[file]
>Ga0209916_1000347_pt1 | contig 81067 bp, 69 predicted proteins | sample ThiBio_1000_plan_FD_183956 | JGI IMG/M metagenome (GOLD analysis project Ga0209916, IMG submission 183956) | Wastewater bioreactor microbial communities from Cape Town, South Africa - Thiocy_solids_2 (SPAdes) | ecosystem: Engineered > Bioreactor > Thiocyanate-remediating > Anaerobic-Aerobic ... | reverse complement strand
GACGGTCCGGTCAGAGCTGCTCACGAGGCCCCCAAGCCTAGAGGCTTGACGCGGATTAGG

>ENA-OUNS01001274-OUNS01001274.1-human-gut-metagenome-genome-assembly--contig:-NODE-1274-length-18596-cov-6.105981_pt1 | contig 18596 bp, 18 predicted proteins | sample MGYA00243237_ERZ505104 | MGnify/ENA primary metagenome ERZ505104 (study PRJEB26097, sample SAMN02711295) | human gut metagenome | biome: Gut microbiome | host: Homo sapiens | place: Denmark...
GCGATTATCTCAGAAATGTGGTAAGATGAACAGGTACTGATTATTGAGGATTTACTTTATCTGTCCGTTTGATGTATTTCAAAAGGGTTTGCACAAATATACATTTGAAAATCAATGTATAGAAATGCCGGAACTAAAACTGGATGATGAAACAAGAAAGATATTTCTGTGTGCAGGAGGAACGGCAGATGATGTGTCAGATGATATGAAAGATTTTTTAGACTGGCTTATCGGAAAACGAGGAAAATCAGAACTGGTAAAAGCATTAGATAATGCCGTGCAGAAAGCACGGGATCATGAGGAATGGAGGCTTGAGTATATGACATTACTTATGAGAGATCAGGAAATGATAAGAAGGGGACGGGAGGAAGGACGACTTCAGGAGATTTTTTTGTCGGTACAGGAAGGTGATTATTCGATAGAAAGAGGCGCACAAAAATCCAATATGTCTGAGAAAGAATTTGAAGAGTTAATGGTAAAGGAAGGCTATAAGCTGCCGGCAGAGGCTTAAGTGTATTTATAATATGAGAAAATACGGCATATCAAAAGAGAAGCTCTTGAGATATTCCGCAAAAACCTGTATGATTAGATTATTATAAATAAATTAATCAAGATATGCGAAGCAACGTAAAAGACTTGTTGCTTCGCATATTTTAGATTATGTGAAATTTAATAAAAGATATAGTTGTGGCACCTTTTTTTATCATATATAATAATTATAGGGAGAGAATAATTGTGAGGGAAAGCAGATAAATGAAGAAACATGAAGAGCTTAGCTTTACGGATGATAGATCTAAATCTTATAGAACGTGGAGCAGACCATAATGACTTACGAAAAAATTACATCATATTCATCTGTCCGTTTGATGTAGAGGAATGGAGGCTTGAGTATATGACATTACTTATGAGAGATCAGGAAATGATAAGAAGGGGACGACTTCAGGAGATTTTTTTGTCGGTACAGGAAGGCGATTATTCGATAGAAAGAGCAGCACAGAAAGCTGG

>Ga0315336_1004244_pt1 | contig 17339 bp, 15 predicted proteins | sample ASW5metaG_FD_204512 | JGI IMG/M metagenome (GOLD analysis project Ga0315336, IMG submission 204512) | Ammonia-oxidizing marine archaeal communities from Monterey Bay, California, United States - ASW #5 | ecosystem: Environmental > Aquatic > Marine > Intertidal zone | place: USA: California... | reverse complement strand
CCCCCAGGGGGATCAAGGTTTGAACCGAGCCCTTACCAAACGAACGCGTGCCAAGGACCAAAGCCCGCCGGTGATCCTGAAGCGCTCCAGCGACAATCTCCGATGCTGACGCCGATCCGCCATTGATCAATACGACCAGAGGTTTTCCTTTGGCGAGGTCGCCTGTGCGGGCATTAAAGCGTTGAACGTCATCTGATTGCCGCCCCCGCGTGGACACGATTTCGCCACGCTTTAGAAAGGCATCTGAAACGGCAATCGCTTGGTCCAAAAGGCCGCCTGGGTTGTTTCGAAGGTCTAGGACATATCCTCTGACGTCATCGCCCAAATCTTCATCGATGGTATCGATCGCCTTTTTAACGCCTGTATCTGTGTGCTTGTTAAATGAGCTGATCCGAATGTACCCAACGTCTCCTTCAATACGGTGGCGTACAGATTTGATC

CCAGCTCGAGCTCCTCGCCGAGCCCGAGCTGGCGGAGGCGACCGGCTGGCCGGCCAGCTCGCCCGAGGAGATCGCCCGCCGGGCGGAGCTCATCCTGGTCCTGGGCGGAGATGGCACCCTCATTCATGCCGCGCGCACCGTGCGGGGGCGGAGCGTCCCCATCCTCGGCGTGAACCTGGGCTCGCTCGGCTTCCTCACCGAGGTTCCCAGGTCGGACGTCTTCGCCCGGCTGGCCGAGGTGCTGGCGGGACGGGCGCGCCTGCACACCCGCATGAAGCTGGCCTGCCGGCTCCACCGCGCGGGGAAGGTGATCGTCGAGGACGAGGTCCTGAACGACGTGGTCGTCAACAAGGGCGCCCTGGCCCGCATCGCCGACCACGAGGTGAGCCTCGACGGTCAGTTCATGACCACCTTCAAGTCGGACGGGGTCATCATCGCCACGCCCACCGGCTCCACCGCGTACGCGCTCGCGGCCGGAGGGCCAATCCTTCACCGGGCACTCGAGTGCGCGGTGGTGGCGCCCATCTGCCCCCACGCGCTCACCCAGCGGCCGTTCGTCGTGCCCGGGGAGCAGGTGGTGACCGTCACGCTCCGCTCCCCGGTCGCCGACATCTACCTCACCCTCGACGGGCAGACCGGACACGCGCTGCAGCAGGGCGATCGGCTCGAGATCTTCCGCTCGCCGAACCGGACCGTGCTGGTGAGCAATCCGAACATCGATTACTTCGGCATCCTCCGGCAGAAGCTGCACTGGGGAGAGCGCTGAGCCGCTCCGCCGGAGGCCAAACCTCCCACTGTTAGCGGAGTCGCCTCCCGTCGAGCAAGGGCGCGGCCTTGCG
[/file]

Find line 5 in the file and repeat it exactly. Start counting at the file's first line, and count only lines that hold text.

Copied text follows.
>Ga0315336_1004244_pt1 | contig 17339 bp, 15 predicted proteins | sample ASW5metaG_FD_204512 | JGI IMG/M metagenome (GOLD analysis project Ga0315336, IMG submission 204512) | Ammonia-oxidizing marine archaeal communities from Monterey Bay, California, United States - ASW #5 | ecosystem: Environmental > Aquatic > Marine > Intertidal zone | place: USA: California... | reverse complement strand